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Latitude: 52.6726 / 52°40'21"N
Longitude: -3.2924 / 3°17'32"W
OS Eastings: 312710
OS Northings: 309100
OS Grid: SJ127091
Mapcode National: GBR 9T.4N2W
Mapcode Global: WH79M.D2FZ
Plus Code: 9C4RMPF5+23
Entry Name: Church of St Cynyw
Listing Date: 31 January 1953
Last Amended: 19 September 2002
Source ID: 7633
Building Class: Religious, Ritual and Funerary
Location: In the hamlet of Llangyniew, about 4 km south-east of Pontrobert. Churchyard originally circular, extended in 1926 and defined by walls and railings. The building is oriented north-east (but conventio
Community: Llangyniew (Llangynyw)
Traditional County: Montgomeryshire
A church of the C15 standing on a more ancient site. The formerly circular shape of the churchyard suggests early origins. A 'cappella de Llankenwy' was recorded in 1254. The C15 dating of the present structure is based on the porch, the main doorway, some of the windows and, in the interior, the font and rood screen. A list of rectors has been compiled from 1537. The most important survival is the rood screen, substantially complete apart from the loss of the loft. The dedication is to St Cynyw, a saint of the C6, although an alternative dedication to All Saints has been mentioned.
The gallery is said to have been erected in 1842, but it was evidently added before 1839 at which date the Rev. John Parker used it as his position for a valuable early drawing of the interior, showing the screen before the majority of its posts were cut. The interior was re-arranged in 1858, at which time the small vestry to the north was added. During the C19 alterations the chancel was given definition by raising it one step and the communion rails were altered. The church was re-pewed and a new bellcote was constructed.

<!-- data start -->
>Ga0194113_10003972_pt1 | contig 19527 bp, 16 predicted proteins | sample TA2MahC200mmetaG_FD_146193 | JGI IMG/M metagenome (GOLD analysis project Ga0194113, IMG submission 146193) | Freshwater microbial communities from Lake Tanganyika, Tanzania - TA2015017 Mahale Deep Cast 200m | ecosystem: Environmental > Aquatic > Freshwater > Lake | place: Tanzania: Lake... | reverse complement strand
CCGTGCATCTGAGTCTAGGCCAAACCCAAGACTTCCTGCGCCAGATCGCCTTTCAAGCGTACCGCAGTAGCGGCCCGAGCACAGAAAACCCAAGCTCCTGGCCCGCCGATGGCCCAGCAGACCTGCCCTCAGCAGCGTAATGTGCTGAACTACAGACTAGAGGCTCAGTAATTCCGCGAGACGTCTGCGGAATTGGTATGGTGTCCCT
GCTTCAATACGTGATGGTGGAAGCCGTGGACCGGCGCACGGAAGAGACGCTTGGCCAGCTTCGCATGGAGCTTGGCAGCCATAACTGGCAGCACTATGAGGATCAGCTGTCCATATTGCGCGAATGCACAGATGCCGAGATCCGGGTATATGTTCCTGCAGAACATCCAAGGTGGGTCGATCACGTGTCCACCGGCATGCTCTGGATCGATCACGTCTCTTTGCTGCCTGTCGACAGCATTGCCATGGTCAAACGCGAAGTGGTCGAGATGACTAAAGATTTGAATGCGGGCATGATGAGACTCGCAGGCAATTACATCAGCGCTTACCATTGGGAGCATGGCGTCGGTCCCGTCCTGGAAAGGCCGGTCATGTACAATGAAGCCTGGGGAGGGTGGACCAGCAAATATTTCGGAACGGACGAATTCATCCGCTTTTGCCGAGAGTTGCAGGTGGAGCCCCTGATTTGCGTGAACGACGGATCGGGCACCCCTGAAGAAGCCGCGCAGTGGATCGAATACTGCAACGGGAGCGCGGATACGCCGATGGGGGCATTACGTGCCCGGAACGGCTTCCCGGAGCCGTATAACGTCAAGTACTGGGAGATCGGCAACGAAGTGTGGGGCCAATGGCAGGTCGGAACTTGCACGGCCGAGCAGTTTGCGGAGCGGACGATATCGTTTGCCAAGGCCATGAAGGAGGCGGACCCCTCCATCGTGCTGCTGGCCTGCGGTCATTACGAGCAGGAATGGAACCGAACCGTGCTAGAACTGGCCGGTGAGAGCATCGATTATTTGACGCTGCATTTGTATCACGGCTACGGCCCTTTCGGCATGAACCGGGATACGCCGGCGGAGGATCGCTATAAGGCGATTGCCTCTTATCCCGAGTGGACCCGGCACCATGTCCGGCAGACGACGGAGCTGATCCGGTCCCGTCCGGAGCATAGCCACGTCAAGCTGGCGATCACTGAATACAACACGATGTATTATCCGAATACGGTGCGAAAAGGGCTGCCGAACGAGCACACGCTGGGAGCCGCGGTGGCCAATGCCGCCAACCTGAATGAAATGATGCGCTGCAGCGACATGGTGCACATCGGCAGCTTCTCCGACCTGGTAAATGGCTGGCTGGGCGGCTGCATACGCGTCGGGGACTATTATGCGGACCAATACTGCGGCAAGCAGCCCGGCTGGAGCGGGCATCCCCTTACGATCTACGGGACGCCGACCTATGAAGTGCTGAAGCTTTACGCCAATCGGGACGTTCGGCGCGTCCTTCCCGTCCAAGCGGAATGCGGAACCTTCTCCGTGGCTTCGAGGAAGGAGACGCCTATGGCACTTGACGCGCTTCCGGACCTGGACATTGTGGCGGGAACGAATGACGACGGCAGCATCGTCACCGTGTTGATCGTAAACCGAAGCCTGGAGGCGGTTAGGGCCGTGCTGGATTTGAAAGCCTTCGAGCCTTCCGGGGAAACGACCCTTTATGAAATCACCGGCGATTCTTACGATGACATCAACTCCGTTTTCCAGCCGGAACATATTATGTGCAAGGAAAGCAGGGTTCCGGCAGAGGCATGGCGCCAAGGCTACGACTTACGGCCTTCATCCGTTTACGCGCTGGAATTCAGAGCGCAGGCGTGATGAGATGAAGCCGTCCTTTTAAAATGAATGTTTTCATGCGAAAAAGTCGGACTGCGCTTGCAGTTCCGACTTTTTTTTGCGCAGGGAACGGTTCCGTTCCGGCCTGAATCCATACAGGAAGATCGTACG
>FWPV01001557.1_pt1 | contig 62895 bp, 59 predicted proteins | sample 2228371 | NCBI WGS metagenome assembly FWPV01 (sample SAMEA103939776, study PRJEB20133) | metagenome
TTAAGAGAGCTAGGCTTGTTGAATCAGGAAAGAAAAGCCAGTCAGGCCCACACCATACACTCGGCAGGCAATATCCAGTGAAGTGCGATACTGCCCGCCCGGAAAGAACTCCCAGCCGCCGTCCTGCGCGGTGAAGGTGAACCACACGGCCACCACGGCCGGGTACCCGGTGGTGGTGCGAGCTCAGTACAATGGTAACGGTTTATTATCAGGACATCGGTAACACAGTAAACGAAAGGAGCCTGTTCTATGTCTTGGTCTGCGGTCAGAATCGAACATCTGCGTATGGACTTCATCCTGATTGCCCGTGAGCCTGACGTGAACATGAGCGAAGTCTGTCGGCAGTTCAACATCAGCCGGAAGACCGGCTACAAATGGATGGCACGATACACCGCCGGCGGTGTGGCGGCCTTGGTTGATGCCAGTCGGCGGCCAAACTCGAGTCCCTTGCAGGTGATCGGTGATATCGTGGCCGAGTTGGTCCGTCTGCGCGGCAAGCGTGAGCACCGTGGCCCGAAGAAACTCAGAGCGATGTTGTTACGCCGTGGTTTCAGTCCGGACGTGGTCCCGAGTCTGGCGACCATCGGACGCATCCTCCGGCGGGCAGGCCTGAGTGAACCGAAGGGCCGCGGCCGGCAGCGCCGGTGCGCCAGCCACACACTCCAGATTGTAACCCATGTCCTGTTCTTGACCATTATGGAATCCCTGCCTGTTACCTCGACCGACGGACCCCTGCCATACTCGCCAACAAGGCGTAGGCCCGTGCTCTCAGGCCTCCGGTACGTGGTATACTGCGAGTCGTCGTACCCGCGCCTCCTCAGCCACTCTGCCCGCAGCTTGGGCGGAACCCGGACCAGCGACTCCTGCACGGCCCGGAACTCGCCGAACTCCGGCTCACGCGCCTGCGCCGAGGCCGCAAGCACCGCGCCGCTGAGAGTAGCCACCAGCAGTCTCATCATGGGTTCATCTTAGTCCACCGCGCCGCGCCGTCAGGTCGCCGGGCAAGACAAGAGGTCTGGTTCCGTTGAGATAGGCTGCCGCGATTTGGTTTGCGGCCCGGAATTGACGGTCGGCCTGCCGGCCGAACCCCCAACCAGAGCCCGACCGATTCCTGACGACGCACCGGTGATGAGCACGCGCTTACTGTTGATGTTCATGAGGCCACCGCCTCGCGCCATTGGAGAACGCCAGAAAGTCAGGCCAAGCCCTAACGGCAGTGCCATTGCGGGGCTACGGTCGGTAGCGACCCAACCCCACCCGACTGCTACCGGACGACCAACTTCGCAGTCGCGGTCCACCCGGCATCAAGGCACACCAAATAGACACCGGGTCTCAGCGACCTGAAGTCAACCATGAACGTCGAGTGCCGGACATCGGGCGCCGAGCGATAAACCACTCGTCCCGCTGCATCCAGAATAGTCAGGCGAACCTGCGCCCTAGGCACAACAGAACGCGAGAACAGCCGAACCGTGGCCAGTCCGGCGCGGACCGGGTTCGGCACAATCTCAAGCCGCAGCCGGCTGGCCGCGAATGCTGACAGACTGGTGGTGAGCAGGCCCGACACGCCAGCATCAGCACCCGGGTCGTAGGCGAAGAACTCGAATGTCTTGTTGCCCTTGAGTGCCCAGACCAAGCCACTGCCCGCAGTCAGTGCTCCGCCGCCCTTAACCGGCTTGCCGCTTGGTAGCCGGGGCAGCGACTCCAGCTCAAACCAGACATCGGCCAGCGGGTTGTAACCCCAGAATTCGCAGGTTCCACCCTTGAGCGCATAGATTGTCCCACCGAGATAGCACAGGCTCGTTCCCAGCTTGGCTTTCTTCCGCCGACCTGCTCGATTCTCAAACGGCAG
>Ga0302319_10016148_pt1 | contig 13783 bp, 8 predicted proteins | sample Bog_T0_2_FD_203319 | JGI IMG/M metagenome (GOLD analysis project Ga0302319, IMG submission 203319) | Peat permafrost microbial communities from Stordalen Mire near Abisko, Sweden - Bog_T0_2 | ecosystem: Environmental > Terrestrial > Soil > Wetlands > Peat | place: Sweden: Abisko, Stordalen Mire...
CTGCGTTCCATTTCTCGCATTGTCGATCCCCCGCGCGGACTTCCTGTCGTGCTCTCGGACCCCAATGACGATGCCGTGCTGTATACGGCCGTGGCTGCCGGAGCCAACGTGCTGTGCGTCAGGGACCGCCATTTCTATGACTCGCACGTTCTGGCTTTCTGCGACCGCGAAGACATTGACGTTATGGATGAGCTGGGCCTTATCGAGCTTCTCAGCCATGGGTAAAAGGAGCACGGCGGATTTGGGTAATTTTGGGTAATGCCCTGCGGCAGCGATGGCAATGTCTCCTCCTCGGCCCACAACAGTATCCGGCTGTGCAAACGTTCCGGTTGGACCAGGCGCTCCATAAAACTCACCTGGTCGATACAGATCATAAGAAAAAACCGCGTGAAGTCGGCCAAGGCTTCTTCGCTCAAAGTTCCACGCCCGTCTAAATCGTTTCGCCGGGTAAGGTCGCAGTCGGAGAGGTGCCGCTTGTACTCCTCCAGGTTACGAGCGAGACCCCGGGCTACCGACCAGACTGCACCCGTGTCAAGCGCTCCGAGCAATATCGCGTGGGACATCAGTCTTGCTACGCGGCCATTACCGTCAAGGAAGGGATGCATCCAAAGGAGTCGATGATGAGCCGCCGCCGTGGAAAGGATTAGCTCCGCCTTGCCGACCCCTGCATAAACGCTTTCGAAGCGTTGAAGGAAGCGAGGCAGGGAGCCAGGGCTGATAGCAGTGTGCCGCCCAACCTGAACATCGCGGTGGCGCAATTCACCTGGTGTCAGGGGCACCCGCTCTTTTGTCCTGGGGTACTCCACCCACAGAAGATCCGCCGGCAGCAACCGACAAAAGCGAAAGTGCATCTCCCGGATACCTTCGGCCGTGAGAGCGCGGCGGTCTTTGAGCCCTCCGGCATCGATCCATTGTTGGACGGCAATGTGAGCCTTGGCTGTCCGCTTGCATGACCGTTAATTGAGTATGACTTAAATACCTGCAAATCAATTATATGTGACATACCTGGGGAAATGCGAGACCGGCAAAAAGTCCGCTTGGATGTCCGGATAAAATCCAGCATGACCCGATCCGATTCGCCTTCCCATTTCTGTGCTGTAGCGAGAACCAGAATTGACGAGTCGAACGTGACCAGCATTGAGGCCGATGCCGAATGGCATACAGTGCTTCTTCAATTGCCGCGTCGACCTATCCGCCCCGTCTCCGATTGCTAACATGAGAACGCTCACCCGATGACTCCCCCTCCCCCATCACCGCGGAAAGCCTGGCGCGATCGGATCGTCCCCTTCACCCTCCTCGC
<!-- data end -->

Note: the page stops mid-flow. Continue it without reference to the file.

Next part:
St Cynyw's is a church without any exterior differentiation between nave and chancel. The church including its C19 vestry are in rendered stonework, and there is a two-bay timber-framed and timber-panelled south porch. The roofs are slate with tile ridges and there is a C19 stone bellcote at the west end with iron weathervane.
The main door at south is in an equilateral arch of two orders, but the porch is offset slightly to its east; the inner timbering of the porch has been adapted to make it appear better centred on the doorway. The porch is a fine example of C15 timber framing with massive scantlings. Cambered tile beam at front with V-struts above and pegged arch-braces; carved bargeboards. The porch has side benches and is paved with cobbles.
The windows are partly Perpendicular and partly C19 in generally similar style. The east window is Perpendicular, with a drop arch and three main lights. In the south elevation are two Perpendicular two-light windows and one three-light C19 window in Perpendicular style, all with flat heads and trefoiled lights. In the north elevation the windows are of the C19, a trefoil-headed lancet and two flat-headed two-light windows. There is a high level tri-segmental hexafoil C19 light in the west elevation. The north side of the vestry has a single lancet.
At the left of the east wall is a mural monument to the Rev. H Foulkes, rector 1729-45 and his wife, daughter and son-in-law.